Sustainably protecting fruit and vegetable crops – with technology

Pests and diseases are an ongoing threat to Ontario’s fruit and vegetable crops, and as the climate changes, so do the threats against our homegrown produce.

Ontario’s farmers are taking action, however – and they’re doing so sustainably by turning to technology and innovation for a new generation of tools and solutions that protect both the environment and our food security.

Brian Rideout is one farmer who has long been intrigued by how to do things in ways that will ensure his children, who are the fifth generation on the family’s farm in Chatham-Kent, will be able to have a future growing produce in Ontario. Peaches, nectarines and pears are among his farm’s major crops, but they also grow cherries, strawberries, tomatoes, melons, squash and apples.

“As growers, we continue to learn more and more every day about crop protection practices on our farms,” says Rideout. “Many of the practices we’ve traditionally used have sustainable benefits that we are only now fully appreciating.”

Self-driving sprayers not only cut down on labour in an industry dealing with chronic worker shortages, but they’re also increasingly equipped with sophisticated camera systems that can identify weeds and ensure spray is only applied in those spots.

The sprays that growers are using are much more targeted and precise than in the past, notes Rideout, having shifted from broad spectrum application to single modes of action that very specifically target only certain pests.

As well, many growers use an approach called Integrated Pest Management (IPM), which involves scouting for pests and diseases, targeted treatment and using beneficial or “good” insects to go after ones causing damage to horticultural crops.

Another tool that’s gaining ground is pheromone disruption, which naturally interrupts a pest’s mating patterns to keep populations from reproducing.

“When I look at the tools we have available to us now versus what was available when I first started farming, we are much more targeted and efficient,” Rideout says. “More than ever, growers are thinking about worker health, public health and their own health as well as that of the environment as we adapt technology to protect our crops.”

With margins razor thin in the fruit and vegetable sector, harvesting as much crop as possible is important. That’s why some growers are already investing in new predictive tools that will help them anticipate crop problems so they can take steps to prevent them from happening.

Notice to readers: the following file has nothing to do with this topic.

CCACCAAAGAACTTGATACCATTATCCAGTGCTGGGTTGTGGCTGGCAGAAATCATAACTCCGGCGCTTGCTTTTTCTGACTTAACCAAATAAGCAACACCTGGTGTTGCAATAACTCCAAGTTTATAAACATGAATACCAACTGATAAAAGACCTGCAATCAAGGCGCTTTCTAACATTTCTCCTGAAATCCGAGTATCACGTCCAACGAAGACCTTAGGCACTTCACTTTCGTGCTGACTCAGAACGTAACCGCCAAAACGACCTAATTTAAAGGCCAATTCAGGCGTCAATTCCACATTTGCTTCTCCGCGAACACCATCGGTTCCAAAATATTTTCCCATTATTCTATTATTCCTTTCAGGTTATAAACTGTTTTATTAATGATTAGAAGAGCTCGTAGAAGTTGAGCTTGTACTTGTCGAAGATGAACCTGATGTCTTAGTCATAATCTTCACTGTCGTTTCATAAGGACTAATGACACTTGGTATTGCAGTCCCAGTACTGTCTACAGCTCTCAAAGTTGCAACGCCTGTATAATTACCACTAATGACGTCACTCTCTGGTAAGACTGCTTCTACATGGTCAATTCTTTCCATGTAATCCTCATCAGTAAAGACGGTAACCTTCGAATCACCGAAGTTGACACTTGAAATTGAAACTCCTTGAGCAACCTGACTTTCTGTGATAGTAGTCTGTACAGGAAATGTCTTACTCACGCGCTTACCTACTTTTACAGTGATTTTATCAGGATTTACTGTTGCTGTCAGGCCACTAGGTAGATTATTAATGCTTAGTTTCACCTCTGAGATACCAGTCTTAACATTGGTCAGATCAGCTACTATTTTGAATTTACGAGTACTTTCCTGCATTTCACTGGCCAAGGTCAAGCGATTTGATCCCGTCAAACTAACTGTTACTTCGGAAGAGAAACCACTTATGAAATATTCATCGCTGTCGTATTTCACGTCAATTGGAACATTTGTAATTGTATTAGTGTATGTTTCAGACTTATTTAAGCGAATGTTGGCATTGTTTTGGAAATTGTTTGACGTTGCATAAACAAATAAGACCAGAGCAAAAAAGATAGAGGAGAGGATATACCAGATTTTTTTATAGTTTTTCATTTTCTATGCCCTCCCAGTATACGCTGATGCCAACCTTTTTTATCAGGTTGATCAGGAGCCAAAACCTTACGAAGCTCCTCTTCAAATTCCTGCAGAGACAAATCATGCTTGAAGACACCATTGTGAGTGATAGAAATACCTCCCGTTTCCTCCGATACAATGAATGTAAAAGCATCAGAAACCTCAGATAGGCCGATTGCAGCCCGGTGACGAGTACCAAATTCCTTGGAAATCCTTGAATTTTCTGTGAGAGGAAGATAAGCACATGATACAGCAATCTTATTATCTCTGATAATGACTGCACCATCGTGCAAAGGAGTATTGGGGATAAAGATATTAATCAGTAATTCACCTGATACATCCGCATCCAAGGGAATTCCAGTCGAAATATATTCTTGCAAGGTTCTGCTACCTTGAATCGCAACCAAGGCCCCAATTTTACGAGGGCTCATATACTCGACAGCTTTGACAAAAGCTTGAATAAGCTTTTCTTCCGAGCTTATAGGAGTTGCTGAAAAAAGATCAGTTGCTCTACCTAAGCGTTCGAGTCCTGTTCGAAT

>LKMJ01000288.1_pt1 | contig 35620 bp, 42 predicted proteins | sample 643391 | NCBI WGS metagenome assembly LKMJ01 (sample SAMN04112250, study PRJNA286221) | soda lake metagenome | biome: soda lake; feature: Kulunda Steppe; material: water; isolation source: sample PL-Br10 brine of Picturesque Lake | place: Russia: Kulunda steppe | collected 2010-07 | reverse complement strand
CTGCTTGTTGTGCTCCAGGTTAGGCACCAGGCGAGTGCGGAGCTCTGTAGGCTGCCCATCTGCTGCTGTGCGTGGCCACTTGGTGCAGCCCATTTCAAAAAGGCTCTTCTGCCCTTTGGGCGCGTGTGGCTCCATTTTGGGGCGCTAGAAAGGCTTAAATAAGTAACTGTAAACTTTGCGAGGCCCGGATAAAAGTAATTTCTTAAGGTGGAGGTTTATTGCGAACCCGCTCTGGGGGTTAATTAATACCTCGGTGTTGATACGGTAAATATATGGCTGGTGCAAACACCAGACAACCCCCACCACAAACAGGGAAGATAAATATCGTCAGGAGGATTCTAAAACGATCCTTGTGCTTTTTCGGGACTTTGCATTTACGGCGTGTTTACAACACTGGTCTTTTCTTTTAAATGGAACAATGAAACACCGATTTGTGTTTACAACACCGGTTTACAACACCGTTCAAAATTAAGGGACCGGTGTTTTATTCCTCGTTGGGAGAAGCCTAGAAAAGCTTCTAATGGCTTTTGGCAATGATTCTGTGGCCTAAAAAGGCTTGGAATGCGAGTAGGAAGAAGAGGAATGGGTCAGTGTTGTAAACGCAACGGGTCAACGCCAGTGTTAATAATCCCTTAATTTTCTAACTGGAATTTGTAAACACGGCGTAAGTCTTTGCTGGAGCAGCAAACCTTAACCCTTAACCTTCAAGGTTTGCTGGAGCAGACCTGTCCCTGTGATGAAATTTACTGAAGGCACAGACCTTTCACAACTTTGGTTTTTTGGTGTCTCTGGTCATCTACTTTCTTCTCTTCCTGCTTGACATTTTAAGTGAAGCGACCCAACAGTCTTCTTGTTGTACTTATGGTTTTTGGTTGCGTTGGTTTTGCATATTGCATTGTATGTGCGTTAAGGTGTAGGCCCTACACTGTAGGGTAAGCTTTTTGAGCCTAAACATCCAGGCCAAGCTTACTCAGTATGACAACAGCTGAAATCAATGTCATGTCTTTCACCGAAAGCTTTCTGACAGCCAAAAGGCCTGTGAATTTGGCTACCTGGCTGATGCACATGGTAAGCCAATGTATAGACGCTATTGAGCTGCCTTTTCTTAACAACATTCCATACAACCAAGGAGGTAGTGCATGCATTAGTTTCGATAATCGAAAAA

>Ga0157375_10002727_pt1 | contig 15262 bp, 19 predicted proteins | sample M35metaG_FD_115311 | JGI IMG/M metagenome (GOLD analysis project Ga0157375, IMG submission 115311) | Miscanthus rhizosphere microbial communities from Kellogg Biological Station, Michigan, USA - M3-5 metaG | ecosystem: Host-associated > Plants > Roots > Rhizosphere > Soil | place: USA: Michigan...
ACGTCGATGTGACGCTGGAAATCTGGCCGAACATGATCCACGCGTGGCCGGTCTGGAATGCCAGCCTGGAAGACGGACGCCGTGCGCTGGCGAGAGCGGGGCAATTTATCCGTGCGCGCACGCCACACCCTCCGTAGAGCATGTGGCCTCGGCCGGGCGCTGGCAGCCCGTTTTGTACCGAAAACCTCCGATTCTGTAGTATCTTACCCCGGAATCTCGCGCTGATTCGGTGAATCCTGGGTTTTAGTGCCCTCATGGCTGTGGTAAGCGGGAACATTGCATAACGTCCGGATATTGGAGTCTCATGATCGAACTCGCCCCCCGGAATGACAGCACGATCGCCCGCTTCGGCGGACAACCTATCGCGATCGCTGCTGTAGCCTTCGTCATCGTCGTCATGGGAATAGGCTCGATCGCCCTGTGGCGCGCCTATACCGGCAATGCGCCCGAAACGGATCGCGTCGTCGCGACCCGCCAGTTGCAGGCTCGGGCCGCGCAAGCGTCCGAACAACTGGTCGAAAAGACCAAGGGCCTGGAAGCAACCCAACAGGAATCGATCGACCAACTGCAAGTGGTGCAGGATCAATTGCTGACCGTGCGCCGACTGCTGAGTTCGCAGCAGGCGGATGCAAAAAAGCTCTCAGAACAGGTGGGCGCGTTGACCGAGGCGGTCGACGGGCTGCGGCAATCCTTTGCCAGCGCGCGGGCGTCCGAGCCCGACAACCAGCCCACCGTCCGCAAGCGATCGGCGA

At Kejay Farms, a southwestern Ontario vegetable producer, technology also plays a key role in how the farm manages weeds. According to lead agronomist Wendy Zhang, her team uses both a laser weeder and drones as part of efforts to manage weeds sustainably.

Both organic and non-organic farmers are looking for sustainable solutions. Organic growers are limited in the crop protection technologies they can use, and non-organic farmers are dealing with an increasing number of weeds resistant to commonly used herbicides.

The laser weeder uses a camera to first identify weeds in the field, followed by a high voltage laser that pulverizes them and keeps them from growing back. Kejay was the second farm in Canada to purchase this system, which was originally designed in Europe; more than a dozen systems have been sold since then in Canada.

“About three years ago, we started seeing patches of pig weed that were resistant to herbicides, so we started using the laser to try to suppress populations,” says Zhang. “The weeder doesn’t work on its own to control weeds but it’s an additional tool that can help; our goal is to suppress weeds to a certain level so that we can be sure we can harvest a vegetable crop.”

For Zhang, who looks after scouting the farm’s crops for disease and pest challenges, it’s the drones that have made her life so much easier. Whereas she used to walk a field by foot, today she can scan a whole field in about 10 minutes and upload her findings directly to a computer for analysis.

“We have two drones for farm use – one is a scouting drone that lets us recognize problems earlier so we can take action before we have a widespread problem,” she says. “The other drone scouts for nutrient deficiency. It can spot early colour differences in the crop leaves so I can quickly spot treat only a targeted area instead applying fungicide or fertilizer to a whole field.”

“The weeds are constantly evolving so we have to look to new technologies for solutions,” she adds.

To learn more about the sustainable practices of Ontario’s fruit and vegetable growers, please visit